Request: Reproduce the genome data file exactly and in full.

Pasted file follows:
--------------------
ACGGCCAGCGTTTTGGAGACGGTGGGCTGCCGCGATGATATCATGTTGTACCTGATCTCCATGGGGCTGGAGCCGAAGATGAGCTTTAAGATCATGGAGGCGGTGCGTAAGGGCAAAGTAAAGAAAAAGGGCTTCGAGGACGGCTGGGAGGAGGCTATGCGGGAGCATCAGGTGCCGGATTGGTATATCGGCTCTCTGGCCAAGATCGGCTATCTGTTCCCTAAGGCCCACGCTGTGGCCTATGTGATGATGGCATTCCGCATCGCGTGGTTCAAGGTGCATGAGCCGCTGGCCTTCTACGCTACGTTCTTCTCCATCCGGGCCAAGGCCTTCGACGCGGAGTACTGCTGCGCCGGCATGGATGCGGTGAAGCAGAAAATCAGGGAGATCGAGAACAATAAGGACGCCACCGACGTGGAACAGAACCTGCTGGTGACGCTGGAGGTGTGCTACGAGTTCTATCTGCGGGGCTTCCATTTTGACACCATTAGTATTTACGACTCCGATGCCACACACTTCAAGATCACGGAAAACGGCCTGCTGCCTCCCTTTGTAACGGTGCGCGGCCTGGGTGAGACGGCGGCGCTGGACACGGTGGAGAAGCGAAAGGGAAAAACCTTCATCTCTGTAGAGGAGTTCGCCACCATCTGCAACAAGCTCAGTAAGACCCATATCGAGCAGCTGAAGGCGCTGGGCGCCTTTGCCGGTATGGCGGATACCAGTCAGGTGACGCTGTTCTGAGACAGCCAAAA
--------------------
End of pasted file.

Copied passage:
ACGGCCAGCGTTTTGGAGACGGTGGGCTGCCGCGATGATATCATGTTGTACCTGATCTCCATGGGGCTGGAGCCGAAGATGAGCTTTAAGATCATGGAGGCGGTGCGTAAGGGCAAAGTAAAGAAAAAGGGCTTCGAGGACGGCTGGGAGGAGGCTATGCGGGAGCATCAGGTGCCGGATTGGTATATCGGCTCTCTGGCCAAGATCGGCTATCTGTTCCCTAAGGCCCACGCTGTGGCCTATGTGATGATGGCATTCCGCATCGCGTGGTTCAAGGTGCATGAGCCGCTGGCCTTCTACGCTACGTTCTTCTCCATCCGGGCCAAGGCCTTCGACGCGGAGTACTGCTGCGCCGGCATGGATGCGGTGAAGCAGAAAATCAGGGAGATCGAGAACAATAAGGACGCCACCGACGTGGAACAGAACCTGCTGGTGACGCTGGAGGTGTGCTACGAGTTCTATCTGCGGGGCTTCCATTTTGACACCATTAGTATTTACGACTCCGATGCCACACACTTCAAGATCACGGAAAACGGCCTGCTGCCTCCCTTTGTAACGGTGCGCGGCCTGGGTGAGACGGCGGCGCTGGACACGGTGGAGAAGCGAAAGGGAAAAACCTTCATCTCTGTAGAGGAGTTCGCCACCATCTGCAACAAGCTCAGTAAGACCCATATCGAGCAGCTGAAGGCGCTGGGCGCCTTTGCCGGTATGGCGGATACCAGTCAGGTGACGCTGTTCTGAGACAGCCAAAA